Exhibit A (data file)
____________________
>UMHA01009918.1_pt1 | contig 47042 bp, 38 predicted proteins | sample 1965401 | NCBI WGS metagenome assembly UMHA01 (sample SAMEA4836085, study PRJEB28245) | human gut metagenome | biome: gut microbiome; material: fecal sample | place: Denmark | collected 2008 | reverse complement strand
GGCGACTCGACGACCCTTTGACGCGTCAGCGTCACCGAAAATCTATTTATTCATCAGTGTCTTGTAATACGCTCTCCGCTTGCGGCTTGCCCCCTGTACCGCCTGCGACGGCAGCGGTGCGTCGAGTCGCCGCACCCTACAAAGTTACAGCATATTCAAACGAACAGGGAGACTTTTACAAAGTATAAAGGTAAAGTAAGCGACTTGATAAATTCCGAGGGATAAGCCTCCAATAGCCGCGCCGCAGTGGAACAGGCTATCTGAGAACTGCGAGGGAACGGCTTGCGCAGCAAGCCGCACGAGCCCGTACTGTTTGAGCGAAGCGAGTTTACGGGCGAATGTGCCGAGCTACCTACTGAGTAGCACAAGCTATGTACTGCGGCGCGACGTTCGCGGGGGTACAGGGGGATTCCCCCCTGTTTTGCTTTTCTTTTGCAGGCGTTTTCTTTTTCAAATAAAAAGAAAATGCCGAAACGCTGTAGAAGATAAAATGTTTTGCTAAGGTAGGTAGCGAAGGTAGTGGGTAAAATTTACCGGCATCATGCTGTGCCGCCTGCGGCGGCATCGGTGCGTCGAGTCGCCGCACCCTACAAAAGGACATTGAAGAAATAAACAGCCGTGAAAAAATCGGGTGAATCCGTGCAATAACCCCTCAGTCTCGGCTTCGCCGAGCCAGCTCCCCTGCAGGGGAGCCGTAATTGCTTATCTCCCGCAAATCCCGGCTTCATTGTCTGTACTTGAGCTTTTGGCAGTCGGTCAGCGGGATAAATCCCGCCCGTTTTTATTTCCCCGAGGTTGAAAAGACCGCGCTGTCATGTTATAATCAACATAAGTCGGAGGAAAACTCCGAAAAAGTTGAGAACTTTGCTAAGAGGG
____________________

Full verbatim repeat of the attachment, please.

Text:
>UMHA01009918.1_pt1 | contig 47042 bp, 38 predicted proteins | sample 1965401 | NCBI WGS metagenome assembly UMHA01 (sample SAMEA4836085, study PRJEB28245) | human gut metagenome | biome: gut microbiome; material: fecal sample | place: Denmark | collected 2008 | reverse complement strand
GGCGACTCGACGACCCTTTGACGCGTCAGCGTCACCGAAAATCTATTTATTCATCAGTGTCTTGTAATACGCTCTCCGCTTGCGGCTTGCCCCCTGTACCGCCTGCGACGGCAGCGGTGCGTCGAGTCGCCGCACCCTACAAAGTTACAGCATATTCAAACGAACAGGGAGACTTTTACAAAGTATAAAGGTAAAGTAAGCGACTTGATAAATTCCGAGGGATAAGCCTCCAATAGCCGCGCCGCAGTGGAACAGGCTATCTGAGAACTGCGAGGGAACGGCTTGCGCAGCAAGCCGCACGAGCCCGTACTGTTTGAGCGAAGCGAGTTTACGGGCGAATGTGCCGAGCTACCTACTGAGTAGCACAAGCTATGTACTGCGGCGCGACGTTCGCGGGGGTACAGGGGGATTCCCCCCTGTTTTGCTTTTCTTTTGCAGGCGTTTTCTTTTTCAAATAAAAAGAAAATGCCGAAACGCTGTAGAAGATAAAATGTTTTGCTAAGGTAGGTAGCGAAGGTAGTGGGTAAAATTTACCGGCATCATGCTGTGCCGCCTGCGGCGGCATCGGTGCGTCGAGTCGCCGCACCCTACAAAAGGACATTGAAGAAATAAACAGCCGTGAAAAAATCGGGTGAATCCGTGCAATAACCCCTCAGTCTCGGCTTCGCCGAGCCAGCTCCCCTGCAGGGGAGCCGTAATTGCTTATCTCCCGCAAATCCCGGCTTCATTGTCTGTACTTGAGCTTTTGGCAGTCGGTCAGCGGGATAAATCCCGCCCGTTTTTATTTCCCCGAGGTTGAAAAGACCGCGCTGTCATGTTATAATCAACATAAGTCGGAGGAAAACTCCGAAAAAGTTGAGAACTTTGCTAAGAGGG